Taking it to the Streets April 7, 2015 – Posted in: Photography – Tags: , ,

In a recent podcast interview, Gordon Lewis said that he didn’t realize he was a street shooter.

“I’d grab my camera, go outside, and start taking pictures,” he said. “It was my instructors at Harvard who clued me in.”

And that’s the attitude that makes Gordon such a successful photographer. (You can hear him for yourself in the latest TDS podcast.)

Gordon covered many topics during his interview. But one point in particular, about getting comfortable in your environment, really stuck with me. It’s the notion that you believe you belong there; you’re a legitimate part of the scenery.

This is true in Midtown Manhattan as well as Little Rock, Arkansas. The benefits of feeling comfortable are numerous. First of all, people will forget about you. It’s true. If you find a spot on the sidewalk that feels good, hang out there for a while, you’ll become part of the city.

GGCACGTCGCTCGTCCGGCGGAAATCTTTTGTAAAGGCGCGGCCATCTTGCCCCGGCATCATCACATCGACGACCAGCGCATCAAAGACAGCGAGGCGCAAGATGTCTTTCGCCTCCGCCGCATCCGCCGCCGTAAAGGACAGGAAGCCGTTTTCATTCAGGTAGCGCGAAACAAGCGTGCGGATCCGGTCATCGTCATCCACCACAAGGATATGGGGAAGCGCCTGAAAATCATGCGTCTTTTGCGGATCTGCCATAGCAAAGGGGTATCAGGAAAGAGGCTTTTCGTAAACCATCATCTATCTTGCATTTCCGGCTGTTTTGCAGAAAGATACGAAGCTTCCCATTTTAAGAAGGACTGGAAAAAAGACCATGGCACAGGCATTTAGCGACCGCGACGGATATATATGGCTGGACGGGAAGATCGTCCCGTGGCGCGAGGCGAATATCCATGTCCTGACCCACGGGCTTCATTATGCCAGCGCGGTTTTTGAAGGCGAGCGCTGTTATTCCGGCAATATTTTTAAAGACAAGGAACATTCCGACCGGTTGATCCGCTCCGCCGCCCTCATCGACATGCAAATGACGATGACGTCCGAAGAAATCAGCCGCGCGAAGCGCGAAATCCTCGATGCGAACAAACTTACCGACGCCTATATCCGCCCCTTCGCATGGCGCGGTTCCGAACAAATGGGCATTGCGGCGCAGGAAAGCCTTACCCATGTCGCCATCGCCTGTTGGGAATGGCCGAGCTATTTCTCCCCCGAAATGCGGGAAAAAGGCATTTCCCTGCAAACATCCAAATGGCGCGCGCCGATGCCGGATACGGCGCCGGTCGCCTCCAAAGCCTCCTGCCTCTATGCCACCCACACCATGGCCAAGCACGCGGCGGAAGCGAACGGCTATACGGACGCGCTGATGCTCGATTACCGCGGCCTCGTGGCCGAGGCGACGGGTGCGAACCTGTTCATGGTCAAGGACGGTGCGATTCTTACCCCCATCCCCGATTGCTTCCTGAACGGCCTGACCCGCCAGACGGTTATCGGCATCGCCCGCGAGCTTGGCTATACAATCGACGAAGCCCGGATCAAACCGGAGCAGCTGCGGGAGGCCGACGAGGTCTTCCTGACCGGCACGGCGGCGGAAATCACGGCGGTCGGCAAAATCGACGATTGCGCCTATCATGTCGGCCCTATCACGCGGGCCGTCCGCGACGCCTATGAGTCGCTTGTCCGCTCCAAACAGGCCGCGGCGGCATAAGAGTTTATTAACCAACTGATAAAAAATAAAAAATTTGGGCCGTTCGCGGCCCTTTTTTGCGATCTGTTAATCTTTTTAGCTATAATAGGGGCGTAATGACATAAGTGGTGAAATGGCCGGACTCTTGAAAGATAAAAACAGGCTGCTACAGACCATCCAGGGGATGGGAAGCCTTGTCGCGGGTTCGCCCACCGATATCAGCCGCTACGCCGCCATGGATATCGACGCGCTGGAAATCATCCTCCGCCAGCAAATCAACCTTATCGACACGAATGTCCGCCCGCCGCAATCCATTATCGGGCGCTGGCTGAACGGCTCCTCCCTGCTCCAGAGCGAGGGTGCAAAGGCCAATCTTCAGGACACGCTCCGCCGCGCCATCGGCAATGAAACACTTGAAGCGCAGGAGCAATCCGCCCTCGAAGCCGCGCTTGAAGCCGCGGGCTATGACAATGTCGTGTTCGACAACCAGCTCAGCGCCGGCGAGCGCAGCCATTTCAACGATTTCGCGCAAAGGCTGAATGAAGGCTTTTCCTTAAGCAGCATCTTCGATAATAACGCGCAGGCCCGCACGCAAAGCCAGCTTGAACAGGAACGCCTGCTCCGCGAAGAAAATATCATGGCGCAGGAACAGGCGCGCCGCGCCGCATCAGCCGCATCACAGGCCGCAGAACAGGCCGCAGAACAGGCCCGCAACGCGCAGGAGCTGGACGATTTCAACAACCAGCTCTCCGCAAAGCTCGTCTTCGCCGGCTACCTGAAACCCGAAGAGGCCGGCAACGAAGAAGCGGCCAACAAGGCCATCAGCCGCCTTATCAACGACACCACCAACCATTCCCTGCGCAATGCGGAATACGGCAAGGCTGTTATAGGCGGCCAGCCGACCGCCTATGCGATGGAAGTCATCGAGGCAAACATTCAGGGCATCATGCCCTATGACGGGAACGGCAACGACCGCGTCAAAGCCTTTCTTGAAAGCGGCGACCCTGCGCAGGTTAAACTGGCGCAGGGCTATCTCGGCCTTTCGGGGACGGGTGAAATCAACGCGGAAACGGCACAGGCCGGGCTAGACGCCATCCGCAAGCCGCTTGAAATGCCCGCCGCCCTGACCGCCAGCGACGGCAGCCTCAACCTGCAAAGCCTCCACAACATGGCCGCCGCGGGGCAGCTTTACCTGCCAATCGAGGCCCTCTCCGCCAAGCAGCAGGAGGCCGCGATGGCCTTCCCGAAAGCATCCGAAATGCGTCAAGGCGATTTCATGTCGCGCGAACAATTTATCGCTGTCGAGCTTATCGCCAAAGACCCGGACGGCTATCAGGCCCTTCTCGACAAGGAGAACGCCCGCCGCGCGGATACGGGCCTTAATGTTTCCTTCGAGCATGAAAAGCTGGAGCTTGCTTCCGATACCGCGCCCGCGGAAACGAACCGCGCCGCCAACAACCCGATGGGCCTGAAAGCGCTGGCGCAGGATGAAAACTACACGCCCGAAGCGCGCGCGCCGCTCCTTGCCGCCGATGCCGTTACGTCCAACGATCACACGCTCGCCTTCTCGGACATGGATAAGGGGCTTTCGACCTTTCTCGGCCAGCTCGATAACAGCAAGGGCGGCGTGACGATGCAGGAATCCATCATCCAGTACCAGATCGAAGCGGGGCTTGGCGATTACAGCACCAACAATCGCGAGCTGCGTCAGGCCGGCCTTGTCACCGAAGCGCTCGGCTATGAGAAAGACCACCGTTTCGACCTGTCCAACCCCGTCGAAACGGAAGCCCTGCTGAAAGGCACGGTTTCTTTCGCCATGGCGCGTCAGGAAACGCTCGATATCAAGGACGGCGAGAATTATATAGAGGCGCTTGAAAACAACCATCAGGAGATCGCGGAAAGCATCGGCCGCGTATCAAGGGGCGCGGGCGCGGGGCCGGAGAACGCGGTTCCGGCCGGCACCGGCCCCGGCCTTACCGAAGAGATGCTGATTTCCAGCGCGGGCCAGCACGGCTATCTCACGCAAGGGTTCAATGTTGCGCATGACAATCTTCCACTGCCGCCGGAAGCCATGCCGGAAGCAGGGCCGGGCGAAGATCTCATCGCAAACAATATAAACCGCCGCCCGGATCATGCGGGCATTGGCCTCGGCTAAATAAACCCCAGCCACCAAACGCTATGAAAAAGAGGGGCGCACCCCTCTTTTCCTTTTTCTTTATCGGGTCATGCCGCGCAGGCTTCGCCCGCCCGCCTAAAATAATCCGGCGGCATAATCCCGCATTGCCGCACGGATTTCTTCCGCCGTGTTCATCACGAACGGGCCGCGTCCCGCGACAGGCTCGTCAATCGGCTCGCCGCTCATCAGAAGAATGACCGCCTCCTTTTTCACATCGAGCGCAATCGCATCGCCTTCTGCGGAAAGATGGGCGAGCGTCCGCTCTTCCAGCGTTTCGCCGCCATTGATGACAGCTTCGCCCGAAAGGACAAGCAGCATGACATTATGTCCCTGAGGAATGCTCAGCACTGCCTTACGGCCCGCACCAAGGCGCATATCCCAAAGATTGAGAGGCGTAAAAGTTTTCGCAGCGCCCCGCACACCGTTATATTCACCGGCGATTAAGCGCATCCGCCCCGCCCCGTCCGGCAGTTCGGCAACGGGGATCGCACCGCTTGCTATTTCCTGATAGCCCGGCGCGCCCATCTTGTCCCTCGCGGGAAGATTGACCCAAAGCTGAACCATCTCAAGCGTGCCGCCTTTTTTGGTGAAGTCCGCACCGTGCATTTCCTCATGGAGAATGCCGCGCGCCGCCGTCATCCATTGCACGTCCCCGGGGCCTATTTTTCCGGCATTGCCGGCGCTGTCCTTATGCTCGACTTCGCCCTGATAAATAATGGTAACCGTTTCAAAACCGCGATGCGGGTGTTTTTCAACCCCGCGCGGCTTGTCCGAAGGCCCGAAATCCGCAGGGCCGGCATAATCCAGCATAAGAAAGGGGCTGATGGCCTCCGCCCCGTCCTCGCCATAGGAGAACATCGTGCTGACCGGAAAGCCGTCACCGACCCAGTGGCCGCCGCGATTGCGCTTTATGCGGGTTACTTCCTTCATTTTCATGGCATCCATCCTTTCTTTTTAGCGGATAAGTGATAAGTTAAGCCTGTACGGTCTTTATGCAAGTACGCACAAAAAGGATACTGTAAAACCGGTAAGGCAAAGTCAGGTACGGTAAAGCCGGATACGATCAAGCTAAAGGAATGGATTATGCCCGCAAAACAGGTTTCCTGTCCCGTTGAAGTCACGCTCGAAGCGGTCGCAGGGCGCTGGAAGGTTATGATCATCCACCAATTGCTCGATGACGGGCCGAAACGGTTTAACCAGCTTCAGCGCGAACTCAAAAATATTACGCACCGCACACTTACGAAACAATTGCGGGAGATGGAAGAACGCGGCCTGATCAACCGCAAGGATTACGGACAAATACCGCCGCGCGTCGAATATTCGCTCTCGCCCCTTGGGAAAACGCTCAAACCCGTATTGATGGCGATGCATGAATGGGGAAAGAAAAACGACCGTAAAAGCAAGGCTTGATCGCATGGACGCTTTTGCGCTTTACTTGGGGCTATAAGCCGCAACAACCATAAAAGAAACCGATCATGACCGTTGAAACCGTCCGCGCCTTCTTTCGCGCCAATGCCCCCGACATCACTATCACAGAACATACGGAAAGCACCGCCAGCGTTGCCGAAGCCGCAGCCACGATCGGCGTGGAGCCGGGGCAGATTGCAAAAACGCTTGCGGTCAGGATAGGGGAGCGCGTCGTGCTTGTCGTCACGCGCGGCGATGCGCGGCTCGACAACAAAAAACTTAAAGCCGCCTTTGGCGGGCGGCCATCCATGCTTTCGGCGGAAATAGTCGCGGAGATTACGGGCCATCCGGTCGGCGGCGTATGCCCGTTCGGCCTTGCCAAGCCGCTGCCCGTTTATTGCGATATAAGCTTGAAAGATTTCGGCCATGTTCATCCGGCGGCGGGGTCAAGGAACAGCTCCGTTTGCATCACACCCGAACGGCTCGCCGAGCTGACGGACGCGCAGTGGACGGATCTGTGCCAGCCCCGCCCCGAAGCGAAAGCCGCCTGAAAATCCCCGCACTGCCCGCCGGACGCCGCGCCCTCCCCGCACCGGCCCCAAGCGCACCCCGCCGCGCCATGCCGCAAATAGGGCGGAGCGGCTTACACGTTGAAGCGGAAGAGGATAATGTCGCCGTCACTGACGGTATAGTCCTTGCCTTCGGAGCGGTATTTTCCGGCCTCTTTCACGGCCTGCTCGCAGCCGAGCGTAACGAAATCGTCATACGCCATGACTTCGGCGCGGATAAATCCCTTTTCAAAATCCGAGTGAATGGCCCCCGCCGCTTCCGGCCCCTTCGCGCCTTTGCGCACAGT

At first people may think, “Oh, there’s a guy with a camera.” A few minutes later, that becomes, “What do I need to pick up from the store on my way home?” As Gordon would remark, “Do you see what I’m saying?”

Street Photography

At this point, taking photos of those around you becomes much easier. And if someone does notice you, just smile and go about your business. If they ask you what you’re doing, tell them that you like photography, love this location, and are having fun taking pictures here today.

How would you respond if someone said that to you? You’d probably smile, or shake your head, and go on your way.

In the U.S., it’s OK to take pictures in public places. But stay off private property, be respectful of the wishes of those around you, and be upfront about your intentions.

You can learn more about becoming a successful street photographer by reading Gordon’s book, Street Photography – The Art of Capturing the Candid Moment. The more you know about your craft, the more comfortable you’ll be working in public.

And if you still have doubts, let Gordon reassure you.

Derrick Story is the photography evangelist for Rocky Nook Publishing.